The Pittsburgh Steelers are out of Latrobe and back at the UPMC Rooney Sports Complex, also referred to as the South Side Facility. We are already into the regular season, where everything is magnified and, you know, actually counts. The team is working through the highs and lows and dramas that go through a typical Steelers season.
How are the rookies performing? What about the players that the team signed in free agency? Who is missing time with injuries, and when are they going to be back? What are the coaches saying about what they are going to do this season that might be different from how it was a year ago?
These are the sorts of questions among many others that we have been exploring on a daily basis and will continue to do so. Football has become a year-round pastime and there is always a question to be asked, though there is rarely a concrete answer, as I’ve learned in my years of doing this.
Question: Will the Steelers trade up to make their selection in the first round of the 2019 NFL Draft?
The Steelers probably deal in trades as infrequently as any other team in the NFL, and that is especially the case when it comes to making pick-for-pick trades during the NFL Draft. It’s a quite common occurrence that they simply make selections at their allotted spots in the draft and call it a day.
There are two reasons for this, the pre-eminent being that they have a good understanding of who they like and where they like them, and are comfortable with their familiarity with their draft real estate. The other reason is that, more than most teams, they don’t seem to pay much heed to the ‘trade value chart’. It’s likely that they often find the value of moving up to be less than what it actually costs to get there.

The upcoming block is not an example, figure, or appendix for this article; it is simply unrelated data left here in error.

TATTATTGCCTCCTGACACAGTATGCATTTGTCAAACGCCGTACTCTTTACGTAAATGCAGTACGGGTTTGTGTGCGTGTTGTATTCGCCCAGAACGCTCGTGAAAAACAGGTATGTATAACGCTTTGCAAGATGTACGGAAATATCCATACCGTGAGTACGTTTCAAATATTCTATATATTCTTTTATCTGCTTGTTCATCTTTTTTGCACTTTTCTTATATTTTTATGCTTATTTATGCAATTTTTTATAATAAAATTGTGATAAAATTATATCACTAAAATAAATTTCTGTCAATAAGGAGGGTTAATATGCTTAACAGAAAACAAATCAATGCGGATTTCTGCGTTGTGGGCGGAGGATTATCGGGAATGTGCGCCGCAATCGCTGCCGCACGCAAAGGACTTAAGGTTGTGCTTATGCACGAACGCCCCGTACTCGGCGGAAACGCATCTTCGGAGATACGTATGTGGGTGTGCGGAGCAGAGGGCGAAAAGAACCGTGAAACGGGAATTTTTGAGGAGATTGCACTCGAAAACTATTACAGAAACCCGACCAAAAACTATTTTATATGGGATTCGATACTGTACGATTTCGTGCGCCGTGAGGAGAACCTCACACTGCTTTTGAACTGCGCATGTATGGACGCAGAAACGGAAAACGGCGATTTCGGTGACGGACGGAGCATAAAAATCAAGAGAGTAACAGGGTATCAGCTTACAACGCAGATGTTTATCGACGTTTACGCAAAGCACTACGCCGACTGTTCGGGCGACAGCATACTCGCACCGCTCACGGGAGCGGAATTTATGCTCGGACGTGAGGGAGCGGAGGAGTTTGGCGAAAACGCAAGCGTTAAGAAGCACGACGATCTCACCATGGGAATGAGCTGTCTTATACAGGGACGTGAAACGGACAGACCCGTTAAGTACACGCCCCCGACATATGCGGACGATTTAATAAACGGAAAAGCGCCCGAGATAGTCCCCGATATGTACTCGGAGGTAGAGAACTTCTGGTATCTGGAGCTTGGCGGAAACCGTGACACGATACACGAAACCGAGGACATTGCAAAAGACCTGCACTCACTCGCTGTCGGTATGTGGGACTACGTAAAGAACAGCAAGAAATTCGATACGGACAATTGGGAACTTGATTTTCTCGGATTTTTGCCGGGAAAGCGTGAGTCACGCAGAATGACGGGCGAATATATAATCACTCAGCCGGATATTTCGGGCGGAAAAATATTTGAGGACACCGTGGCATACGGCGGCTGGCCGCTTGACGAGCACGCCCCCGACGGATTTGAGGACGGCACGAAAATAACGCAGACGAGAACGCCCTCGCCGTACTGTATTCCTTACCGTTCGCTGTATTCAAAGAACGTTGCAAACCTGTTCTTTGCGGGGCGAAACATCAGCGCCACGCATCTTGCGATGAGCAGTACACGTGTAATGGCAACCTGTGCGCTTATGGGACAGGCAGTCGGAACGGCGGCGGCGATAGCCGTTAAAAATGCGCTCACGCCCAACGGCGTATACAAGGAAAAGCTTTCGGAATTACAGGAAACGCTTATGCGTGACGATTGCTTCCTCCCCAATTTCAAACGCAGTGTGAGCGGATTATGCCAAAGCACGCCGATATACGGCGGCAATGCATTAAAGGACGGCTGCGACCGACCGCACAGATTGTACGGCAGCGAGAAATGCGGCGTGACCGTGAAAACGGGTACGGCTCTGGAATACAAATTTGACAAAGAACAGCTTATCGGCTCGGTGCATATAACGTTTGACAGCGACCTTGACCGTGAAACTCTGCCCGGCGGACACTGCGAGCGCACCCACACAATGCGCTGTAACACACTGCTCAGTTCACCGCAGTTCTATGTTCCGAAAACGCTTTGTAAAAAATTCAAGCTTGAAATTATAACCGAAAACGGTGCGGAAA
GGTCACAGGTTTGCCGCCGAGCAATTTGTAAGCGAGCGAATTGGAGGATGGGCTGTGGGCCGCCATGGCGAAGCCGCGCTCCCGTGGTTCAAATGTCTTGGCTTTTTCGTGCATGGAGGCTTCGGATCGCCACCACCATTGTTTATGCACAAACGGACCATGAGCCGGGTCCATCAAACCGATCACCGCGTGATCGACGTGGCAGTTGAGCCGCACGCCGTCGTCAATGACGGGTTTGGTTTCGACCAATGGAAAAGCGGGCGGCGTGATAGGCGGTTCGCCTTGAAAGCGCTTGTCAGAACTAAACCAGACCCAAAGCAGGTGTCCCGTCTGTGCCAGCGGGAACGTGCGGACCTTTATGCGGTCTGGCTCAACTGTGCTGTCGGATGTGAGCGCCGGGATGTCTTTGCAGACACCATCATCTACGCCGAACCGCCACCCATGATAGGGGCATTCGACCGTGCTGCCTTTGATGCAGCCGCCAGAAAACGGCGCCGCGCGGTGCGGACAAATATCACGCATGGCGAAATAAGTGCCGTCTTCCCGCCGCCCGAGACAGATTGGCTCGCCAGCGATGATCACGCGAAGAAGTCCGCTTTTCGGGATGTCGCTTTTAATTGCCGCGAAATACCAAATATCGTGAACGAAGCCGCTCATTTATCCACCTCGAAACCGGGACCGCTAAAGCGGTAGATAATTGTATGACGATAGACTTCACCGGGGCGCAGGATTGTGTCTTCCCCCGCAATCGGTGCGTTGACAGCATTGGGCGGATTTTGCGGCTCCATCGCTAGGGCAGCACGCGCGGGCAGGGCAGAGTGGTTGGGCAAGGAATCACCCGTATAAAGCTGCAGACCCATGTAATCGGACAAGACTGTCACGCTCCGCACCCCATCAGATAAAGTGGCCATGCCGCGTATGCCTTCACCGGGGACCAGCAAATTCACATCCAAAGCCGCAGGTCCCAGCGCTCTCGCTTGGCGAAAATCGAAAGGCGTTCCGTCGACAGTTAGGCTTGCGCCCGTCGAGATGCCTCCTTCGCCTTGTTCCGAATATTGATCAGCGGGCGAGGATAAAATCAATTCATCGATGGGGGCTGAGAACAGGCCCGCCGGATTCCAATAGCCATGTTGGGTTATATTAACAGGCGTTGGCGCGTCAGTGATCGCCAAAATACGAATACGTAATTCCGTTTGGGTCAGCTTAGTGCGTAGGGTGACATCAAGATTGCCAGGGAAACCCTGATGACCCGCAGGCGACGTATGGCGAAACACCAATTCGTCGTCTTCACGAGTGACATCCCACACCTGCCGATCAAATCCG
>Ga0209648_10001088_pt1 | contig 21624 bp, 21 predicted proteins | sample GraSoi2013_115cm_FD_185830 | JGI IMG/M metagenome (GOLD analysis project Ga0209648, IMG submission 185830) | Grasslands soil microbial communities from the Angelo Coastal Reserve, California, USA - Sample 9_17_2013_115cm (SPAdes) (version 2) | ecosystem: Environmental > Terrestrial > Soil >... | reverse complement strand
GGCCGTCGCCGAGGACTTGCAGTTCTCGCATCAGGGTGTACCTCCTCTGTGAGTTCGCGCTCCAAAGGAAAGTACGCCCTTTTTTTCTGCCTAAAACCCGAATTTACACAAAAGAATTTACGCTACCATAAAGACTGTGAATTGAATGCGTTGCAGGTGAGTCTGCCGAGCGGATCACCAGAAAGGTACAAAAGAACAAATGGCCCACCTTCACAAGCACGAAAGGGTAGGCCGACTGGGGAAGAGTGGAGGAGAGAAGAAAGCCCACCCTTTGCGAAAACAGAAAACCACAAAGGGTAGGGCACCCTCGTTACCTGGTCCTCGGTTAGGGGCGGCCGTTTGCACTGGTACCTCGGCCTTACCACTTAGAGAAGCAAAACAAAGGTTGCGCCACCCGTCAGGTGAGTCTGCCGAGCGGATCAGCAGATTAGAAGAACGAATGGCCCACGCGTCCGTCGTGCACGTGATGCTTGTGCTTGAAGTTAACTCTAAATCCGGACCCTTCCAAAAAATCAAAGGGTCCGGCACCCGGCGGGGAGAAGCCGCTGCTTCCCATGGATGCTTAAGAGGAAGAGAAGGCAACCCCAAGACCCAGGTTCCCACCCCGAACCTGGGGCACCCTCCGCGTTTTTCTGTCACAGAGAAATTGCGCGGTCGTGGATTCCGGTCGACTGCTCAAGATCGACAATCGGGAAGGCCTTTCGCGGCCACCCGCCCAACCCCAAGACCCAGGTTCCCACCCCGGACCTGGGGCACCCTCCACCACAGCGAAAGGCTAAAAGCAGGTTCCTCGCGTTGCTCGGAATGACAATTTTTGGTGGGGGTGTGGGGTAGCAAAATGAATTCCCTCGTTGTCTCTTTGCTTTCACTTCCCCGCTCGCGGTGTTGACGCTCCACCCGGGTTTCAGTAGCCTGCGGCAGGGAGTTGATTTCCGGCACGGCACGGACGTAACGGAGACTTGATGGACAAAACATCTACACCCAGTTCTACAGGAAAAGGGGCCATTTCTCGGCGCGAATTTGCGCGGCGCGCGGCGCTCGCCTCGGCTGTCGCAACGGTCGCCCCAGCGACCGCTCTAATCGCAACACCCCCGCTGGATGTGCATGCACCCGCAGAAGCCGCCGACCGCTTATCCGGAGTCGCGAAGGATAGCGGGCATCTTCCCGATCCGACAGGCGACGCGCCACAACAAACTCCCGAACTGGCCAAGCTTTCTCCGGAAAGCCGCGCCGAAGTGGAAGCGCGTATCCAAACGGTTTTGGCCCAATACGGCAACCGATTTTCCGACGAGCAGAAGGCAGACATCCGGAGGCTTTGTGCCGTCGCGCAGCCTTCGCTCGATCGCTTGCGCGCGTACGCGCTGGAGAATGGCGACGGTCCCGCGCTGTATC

But that can depend entirely upon the player—and the other players who will be available within their vicinity. When they traded up for Troy Polamalu, for example, they singled him out as a unique talent (and what do you know, they turned out to be right on that one), so they weren’t worried about the cost of the movie relative to what a chart was telling them. An entire draft can be worth one Hall of Famer.
This year, the Steelers sit at 20th overall in the first round, which is a bit of a middle ground between the players regarded as the premium talents and the area in which the drop-off begins. It’s a tipping point whereat the team knows it’s realistic that none of the players they deemed to be ‘special’ will be available to them after 19 have already been chosen.
Some people seem to be pinning their hopes on the Steelers trading up to draft Devin Bush and watching him become a plug-and-play star for years to come. That’s not an unrealistic scenario, but is just one of many possibilities. We’ll know in a couple weeks how it ultimately gets sorted out.